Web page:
This was not a conscious move on my part. I did not decide to become serious. Instead, I think that some deep-seated part of me “knew” that everyone I wanted and needed was present. Some part of me knew that it was safe to go forward: to embrace the most difficult challenges of labor, to give myself over entirely to this birth.
And give myself over entirely, I did. For within minutes, I noticed that I was pushing at the end of my contractions. Small pushes. Miniscule pushes, even. But definite pushes.
I leaned into the side of the tub. I buried my face in a cold washcloth. I held people’s hands–Catie’s, my mom’s, Tim’s, so many hands that I never quite knew whose hands I was holding, just that someone I loved was anchoring me to the earth, keeping me grounded as I floated off into the depths and heights of labor.
What transpired as those contractions continued still shocks me. Astounds me. For as I pushed through my contractions–as that urge to push grew stronger and bolder–I felt relief. Pushing felt good. It wasn’t horribly painful and overwhelming like it was when I gave birth to Alec. It was physical and primal and intense, yes. But it was…nice.
Yet did I speak a word of this to anyone? Did I correct Catie when she reminded me that even though this was my least favorite part of labor (this time, it was my favorite!), I was so close to welcoming my baby? Did I say anything about how good pushing felt?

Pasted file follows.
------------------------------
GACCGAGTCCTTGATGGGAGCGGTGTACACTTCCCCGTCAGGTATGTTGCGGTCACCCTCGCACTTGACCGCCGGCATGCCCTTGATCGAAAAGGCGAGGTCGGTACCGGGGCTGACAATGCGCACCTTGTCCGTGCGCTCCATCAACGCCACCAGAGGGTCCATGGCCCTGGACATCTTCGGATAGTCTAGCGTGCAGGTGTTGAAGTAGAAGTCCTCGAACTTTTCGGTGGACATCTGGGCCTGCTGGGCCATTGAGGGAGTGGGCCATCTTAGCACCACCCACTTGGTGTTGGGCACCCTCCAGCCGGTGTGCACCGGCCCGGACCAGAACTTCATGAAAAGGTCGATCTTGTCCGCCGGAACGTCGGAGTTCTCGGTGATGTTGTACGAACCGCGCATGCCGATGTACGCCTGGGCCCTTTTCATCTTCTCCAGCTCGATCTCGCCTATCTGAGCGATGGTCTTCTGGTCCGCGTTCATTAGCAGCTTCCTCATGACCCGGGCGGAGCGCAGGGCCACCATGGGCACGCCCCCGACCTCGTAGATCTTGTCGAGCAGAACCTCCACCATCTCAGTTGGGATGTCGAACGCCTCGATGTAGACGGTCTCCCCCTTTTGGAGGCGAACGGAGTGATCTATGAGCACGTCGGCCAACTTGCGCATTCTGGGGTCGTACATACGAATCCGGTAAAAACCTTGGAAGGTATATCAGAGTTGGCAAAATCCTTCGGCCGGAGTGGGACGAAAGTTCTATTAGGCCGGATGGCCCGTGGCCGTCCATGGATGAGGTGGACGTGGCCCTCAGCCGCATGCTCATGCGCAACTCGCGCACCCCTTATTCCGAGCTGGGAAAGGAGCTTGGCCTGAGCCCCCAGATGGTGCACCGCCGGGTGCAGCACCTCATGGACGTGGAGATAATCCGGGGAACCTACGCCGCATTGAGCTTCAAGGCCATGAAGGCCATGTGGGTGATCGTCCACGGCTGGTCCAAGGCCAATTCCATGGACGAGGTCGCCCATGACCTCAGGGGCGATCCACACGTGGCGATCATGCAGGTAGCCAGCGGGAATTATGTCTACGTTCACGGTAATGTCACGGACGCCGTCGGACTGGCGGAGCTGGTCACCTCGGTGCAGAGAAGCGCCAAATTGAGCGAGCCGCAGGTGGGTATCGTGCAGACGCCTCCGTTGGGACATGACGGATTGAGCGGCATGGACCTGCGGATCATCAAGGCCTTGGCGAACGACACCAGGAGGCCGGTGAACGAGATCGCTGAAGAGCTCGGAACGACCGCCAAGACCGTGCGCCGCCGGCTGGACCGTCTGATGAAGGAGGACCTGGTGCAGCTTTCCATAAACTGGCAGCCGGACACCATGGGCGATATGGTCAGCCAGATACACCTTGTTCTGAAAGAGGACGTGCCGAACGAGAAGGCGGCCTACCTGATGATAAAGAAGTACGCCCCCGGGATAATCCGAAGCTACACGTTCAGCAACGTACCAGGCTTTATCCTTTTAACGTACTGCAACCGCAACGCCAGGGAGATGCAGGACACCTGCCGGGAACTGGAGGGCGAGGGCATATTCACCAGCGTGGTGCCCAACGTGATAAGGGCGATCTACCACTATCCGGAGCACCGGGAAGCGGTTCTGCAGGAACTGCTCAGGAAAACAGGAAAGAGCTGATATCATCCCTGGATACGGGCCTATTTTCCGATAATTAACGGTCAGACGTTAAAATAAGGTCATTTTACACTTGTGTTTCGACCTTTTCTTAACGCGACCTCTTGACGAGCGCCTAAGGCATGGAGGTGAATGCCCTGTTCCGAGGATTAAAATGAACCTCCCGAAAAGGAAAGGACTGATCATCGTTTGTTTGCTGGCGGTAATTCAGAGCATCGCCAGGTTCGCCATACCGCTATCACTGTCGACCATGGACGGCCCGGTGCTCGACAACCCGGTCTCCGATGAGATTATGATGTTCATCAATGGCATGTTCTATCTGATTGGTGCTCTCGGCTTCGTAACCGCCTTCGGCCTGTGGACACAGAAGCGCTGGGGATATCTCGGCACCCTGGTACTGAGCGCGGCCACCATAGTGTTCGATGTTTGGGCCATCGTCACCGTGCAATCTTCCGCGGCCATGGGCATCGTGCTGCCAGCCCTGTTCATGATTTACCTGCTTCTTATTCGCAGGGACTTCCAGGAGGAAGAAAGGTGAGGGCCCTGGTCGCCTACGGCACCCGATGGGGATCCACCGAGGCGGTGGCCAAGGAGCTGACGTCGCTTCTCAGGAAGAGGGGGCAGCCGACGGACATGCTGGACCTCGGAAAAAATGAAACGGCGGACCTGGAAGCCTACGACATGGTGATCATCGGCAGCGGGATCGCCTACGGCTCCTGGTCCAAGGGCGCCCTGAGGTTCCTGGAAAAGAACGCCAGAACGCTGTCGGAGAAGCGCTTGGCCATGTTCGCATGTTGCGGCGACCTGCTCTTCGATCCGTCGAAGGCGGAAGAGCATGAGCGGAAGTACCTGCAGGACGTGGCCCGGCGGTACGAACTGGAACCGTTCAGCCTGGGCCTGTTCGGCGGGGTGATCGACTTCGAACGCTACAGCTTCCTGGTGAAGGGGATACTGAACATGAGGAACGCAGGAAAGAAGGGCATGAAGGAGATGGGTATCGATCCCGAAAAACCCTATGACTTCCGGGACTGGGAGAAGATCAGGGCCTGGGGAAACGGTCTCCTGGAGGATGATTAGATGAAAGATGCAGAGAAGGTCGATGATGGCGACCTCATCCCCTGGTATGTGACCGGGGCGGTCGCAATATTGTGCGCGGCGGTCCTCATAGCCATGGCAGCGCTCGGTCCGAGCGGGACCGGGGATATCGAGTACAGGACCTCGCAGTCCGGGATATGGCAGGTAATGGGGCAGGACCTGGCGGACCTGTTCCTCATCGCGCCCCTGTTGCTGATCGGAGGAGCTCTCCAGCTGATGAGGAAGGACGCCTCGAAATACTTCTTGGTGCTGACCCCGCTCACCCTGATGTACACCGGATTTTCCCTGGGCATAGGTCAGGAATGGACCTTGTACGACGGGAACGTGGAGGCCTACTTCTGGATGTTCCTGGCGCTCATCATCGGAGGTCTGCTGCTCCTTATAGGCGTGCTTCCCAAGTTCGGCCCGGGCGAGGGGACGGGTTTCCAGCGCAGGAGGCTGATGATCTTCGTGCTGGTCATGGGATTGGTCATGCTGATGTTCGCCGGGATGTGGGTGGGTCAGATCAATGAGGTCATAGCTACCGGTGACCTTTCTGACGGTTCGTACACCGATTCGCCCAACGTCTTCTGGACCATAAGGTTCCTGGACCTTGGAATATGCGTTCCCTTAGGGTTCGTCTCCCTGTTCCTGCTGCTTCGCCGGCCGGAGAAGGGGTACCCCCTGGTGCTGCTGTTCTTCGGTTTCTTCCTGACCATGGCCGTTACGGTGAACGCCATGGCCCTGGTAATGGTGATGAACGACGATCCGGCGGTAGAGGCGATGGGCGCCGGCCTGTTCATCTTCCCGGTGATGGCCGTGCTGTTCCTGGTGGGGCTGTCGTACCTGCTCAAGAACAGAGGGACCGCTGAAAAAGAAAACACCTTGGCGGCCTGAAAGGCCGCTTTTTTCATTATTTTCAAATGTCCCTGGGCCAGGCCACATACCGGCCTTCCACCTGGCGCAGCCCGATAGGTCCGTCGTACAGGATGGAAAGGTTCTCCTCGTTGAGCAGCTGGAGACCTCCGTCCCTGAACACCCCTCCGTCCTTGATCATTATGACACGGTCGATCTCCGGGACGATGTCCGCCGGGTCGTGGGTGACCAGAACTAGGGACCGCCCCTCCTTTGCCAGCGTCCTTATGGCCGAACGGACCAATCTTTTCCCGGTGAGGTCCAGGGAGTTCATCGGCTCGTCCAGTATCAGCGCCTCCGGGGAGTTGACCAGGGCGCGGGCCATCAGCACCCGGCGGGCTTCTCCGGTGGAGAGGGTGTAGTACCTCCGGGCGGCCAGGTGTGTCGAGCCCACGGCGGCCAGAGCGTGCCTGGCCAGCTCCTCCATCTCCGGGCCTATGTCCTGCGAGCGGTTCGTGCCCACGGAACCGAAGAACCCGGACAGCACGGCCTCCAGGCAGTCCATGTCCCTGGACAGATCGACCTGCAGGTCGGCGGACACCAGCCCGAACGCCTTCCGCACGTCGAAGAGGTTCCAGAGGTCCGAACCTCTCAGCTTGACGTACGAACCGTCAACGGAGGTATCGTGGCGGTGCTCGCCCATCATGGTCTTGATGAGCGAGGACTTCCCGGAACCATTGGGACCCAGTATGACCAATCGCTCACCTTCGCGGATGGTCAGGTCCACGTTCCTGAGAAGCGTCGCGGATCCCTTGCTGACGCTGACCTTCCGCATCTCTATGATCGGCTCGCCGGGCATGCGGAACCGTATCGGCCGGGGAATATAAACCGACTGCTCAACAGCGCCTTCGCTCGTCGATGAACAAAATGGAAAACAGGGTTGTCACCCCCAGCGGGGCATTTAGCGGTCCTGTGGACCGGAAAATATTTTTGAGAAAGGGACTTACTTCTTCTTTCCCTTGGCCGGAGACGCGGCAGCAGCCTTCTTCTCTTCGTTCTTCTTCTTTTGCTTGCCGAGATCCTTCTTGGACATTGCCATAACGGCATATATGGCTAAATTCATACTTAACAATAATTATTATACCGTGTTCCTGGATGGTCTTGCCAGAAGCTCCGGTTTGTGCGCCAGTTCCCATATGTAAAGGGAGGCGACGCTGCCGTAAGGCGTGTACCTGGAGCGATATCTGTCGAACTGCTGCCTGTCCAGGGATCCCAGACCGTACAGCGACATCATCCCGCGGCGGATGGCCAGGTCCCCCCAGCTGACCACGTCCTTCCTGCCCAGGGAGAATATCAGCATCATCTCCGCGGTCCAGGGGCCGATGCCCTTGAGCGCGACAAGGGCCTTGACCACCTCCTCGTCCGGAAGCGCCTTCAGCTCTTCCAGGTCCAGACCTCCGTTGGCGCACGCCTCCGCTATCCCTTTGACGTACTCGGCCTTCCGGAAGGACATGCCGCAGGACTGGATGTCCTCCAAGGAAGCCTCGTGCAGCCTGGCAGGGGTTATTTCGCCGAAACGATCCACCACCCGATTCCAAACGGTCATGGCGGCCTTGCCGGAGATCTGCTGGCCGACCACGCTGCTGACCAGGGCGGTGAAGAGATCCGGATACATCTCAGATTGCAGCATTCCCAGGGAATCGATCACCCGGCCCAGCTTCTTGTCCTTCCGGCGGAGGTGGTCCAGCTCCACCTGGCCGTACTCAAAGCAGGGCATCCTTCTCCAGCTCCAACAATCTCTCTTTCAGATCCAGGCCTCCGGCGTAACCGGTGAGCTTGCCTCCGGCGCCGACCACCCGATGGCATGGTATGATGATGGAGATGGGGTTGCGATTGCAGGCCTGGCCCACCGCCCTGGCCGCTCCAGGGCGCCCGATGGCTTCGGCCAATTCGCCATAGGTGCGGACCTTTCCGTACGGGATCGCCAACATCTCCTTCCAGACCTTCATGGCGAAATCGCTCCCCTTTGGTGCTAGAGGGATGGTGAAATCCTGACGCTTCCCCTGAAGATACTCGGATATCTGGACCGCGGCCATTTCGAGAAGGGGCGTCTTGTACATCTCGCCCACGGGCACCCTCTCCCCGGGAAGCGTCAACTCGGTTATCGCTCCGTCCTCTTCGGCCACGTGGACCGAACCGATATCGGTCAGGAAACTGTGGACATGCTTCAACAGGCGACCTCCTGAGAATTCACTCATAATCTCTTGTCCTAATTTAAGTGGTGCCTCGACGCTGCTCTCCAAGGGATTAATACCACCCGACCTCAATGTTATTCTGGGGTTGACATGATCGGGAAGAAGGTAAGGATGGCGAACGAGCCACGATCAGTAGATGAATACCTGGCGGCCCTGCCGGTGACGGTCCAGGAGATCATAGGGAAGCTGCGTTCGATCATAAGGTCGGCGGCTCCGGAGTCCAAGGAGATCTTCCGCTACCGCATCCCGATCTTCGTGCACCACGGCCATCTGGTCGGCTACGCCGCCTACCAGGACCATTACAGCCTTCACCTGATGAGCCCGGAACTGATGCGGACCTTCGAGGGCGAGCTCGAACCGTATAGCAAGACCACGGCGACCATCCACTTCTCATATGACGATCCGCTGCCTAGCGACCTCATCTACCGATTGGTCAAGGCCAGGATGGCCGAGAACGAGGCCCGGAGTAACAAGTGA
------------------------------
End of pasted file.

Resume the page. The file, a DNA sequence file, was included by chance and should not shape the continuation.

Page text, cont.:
No. For I was also struck by the irrational fear that if I announced how good pushing felt, the goodness would melt away into terrible pain.
And so I kept this as my little labor secret.
It turns out that I had to keep this secret for quite a long time. Much longer than any of us expected. And as I pushed…and pushed…and pushed, I had a sneaking suspicion as towhy pushing was exceeding the 35 minutes that it took for me to bring Alec into the world.
Eric was posterior. Sunny-side up. Turned with his face to my front and his back to my back.
And this is where I needed to cull up grace and flexibility: two tools that I had worked hard to hone and sharpen for this labor.
For I needed help. I needed some coaching. Me, the woman who was always adamantabout being left alone to push. Me, who adored being left alone during the second stage of labor.
I needed help. And I needed not to be left alone.
And so Amy ever-so-gently asked if she could check and see where Eric was. (He was at +2 station. I had done something.) She ever-so-kindly asked if I might try leaning back into Tim’s arms and to push. (I would be in a semi-sitting, “floating” position. Most likely to help get Eric under my pubic bone.) She ever-so-sweetly asked if I might try pushing while squatting. (To bring the baby down. To coax him into rotating as I changed positions.)
I flipped. I moved. I changed positions. Amy checked me and asked me to push into her fingers. She let me know which pushes were making progress, which ones I needed to replicate to birth my baby.
I. Needed. Some. Help.
And I welcomed it. I embraced it. Instead of clinging hopelessly to what I expected I would want for my labor, I opened myself up to what I needed for my labor. And what I needed was help.
Throughout all of this, the songs on my playlist continued to drift in and out of my consciousness.